Technical News from The Portland Group

Using GPU-enabled Math Libraries with PGI Fortran

Overview

In each of the last two issues of the PGInsider, separate articles covered using specialized GPU linear algebra math libraries to increase the performance of applications using these types of functions. The libraries covered were CULA, a GPU-accelerated numerical linear algebra library, and MAGMA— Matrix Algebra on GPU and Multicore Architectures. This article introduces a third library named CUBLAS (CUDA BLAS) developed by NVIDIA, and describes what is required from a user's perspective to make optimum use of each of these libraries.

CULA is a commercially supported GPU library that implements much of LAPACK in a way that leverages both very high performance multi-core x64 and GPU-accelerated versions of the routines. CULA is available in three versions: Basic (a no cost limited set of single precision routines), Premium (for-fee expanded set of routines in both single and double precision), and Commercial for redistribution. MAGMA is similar to LAPACK, but for heterogeneous/hybrid architectures starting with current multi-core+GPU systems. MAGMA is available at no cost. CUBLAS is a small library containing a subset of the BLAS Level 3 routines. CUBLAS is also available at no cost. The intent of this article is not to single out any one library as preferred. Our experience is that each one has its place.

For the purpose of this article a routine common amongst the three libraries was chosen as the basis for the examples. The Basic Linear Algebra Subprograms (BLAS) Level 3 routine named SGEMM performs single precision matrix multiplication.

Host Interface

The host interface in this context is defined as a math library calling convention that can be used when all data resides in CPU memory. It is the responsibility of the library routine to perform any data transfer to and from the GPU. In our example, the library routine is responsible for transferring matrices A and B to the GPU, and transferring the matrix C back to the CPU memory after computing the matrix multiply. For our SGEMM example, only the CULA library supports a host interface. However, for several other LAPACK routines such as SGETRF, both the CULA and MAGMA libraries contain both host interfaces and device interfaces (discussed in the next section).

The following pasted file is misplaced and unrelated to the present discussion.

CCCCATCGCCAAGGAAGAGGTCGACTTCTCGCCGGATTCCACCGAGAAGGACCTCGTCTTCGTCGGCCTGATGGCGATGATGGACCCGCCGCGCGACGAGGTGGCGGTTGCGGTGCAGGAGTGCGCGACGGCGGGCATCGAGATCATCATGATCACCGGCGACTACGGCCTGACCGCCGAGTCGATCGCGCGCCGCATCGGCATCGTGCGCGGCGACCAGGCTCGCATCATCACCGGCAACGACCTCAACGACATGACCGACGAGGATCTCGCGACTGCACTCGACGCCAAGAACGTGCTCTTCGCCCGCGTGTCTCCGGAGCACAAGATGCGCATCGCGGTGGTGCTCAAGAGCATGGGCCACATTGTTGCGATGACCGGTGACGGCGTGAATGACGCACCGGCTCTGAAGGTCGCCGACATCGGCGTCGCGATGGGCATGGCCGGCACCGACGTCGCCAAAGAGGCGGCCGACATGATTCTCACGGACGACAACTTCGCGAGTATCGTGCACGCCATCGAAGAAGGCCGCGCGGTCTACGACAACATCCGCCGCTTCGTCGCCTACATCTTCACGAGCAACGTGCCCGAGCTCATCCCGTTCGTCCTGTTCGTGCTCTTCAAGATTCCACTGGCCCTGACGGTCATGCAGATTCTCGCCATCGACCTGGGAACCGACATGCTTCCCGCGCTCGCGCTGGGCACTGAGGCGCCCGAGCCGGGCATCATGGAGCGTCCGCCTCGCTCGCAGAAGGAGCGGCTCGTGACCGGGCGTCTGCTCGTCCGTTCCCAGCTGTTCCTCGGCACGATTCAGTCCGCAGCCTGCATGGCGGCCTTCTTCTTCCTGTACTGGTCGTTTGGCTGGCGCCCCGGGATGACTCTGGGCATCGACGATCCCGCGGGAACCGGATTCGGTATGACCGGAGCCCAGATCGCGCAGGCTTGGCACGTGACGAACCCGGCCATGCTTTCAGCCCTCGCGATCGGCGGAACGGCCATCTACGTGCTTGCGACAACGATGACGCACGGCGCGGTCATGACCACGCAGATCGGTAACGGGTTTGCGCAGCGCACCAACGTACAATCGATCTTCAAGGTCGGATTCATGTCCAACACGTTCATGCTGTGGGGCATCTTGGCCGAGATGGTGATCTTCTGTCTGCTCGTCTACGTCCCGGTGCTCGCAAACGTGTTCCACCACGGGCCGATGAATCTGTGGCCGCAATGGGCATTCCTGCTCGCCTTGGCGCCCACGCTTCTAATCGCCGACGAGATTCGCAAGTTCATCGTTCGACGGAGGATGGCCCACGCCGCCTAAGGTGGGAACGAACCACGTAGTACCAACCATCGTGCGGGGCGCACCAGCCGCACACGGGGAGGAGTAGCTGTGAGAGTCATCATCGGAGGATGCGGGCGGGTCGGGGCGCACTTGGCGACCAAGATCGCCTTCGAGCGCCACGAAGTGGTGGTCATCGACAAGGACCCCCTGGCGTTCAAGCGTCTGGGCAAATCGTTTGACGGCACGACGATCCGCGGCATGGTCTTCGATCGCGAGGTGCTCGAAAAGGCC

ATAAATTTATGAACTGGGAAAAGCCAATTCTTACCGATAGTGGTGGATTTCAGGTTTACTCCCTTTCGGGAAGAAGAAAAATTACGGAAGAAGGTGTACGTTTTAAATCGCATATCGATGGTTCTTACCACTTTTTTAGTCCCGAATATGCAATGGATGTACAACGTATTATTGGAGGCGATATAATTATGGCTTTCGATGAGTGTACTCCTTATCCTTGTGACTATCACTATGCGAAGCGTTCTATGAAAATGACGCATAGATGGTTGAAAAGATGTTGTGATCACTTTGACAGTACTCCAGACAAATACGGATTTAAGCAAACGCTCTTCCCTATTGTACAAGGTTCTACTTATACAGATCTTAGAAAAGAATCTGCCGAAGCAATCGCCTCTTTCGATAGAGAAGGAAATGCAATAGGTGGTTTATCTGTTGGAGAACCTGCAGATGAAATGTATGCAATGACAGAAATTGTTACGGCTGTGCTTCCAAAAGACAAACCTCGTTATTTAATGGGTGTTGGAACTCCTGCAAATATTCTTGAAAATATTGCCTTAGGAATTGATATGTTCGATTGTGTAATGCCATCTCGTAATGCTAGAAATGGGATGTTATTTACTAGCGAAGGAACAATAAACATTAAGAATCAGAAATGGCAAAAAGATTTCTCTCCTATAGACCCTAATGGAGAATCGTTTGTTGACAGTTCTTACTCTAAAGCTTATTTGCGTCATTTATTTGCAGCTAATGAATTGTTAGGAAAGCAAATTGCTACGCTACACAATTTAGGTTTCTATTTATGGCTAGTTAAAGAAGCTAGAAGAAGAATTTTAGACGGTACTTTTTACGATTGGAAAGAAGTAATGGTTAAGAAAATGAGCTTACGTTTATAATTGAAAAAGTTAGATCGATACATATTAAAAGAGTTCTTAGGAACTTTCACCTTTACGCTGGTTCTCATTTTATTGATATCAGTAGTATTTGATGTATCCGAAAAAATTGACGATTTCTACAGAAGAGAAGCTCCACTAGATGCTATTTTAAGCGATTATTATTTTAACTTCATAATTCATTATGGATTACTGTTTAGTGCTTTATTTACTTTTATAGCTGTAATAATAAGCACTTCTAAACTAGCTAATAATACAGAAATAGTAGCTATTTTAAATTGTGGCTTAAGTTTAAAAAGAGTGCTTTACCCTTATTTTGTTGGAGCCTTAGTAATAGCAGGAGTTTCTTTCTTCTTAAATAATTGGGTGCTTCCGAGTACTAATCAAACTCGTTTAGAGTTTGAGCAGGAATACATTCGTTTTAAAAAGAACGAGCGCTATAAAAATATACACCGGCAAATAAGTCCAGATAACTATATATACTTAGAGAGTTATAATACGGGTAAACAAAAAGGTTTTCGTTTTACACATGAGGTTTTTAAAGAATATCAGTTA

Consider the following code snippet. This call to SGEMM performs the matrix multiplication of A x B and stores the result in C.

real, dimension(1000,1000) :: a, b, c
real :: alpha, beta
integer :: m,n,k,lda,ldb,ldc

m = n = k = lda = ldb = ldc = 1000
alpha = 1.0
beta = 0.0 

call sgemm('n','n',m,n,k,alpha,a,lda,b,ldb,beta,c,ldc)

In addition to improved performance from using the GPU, another important goal of using these libraries is to minimize the amount of code that needs to be modified or ported. Fortunately this can be accomplished by using Fortran 2003 features to handle the details specific to each library and/or GPU.

For the CULA library, a "CULA" module file might look something like this:

module cula

! Generic interfaces

interface sgemm
  module procedure sgemmHost
  module procedure sgemmDev
end interface

! External interfaces

interface
  integer function culasgemmdev(transa, transb, m, n, k, alpha, a, lda, b, ldb, 
beta, c, ldc) bind(c,name='CULA_DEVICE_SGEMM')
   use iso_c_binding
   integer(c_int) :: m, n, k, lda, ldb, ldc
   real(c_float), device, dimension(lda,k) :: a
   real(c_float), device, dimension(ldb,n) :: b
   real(c_float), device, dimension(ldc,n) :: c
   real(c_float) :: alpha, beta
   character(kind=c_char) :: transa, transb
  end function culasgemmdev

  integer function culasgemmhost(transa, transb, m, n, k, alpha, a, lda, b, ldb,
 beta, c, ldc) bind(c,name='CULA_SGEMM')
   use iso_c_binding
   integer(c_int) :: m, n, k, lda, ldb, ldc
   real(c_float), dimension(lda,k) :: a
   real(c_float), dimension(ldb,n) :: b
   real(c_float), dimension(ldc,n) :: c
   real(c_float) :: alpha, beta
   character(kind=c_char) :: transa, transb
  end function culasgemmhost
end interface

contains

subroutine sgemmHost(transa, transb, m, n, k, alpha, a, lda, b, ldb, beta, c, ld
c)
!dir$ ignore_tkr (r) a, b, c
integer :: m, n, k, lda, ldb, ldc
real, dimension(lda,k) :: a
real, dimension(ldb,n) :: b
real, dimension(ldc,n) :: c
real :: alpha, beta
character :: transa, transb

integer :: istatus

istatus = culasgemmhost(transa,transb,m,n,k,alpha,a,lda,b,ldb,beta,c,ldc)
call cula_check_status(istatus)

end

subroutine sgemmDev(transa, transb, m, n, k, alpha, a, lda, b, ldb, beta, c, ldc
)
!dir$ ignore_tkr (r) a, b, c
integer :: m, n, k, lda, ldb, ldc
real, device, dimension(lda,k) :: a
real, device, dimension(ldb,n) :: b
real, device, dimension(ldc,n) :: c
real :: alpha, beta
character :: transa, transb

integer :: istatus

istatus = culasgemmdev(transa,transb,m,n,k,alpha,a,lda,b,ldb,beta,c,ldc)
call cula_check_status(istatus)

end

subroutine cula_check_status(status)
integer :: status

integer :: info

if (status .ne. 0) then
  info = cula_geterrorinfo()
  if (status .eq. 7) then
! culaArgumentError
    write(*,*) 'Invalid value for parameter ', info
  else if (status .eq. 8) then
! culaDataError
    write(*,*) 'Data error (', info ,')'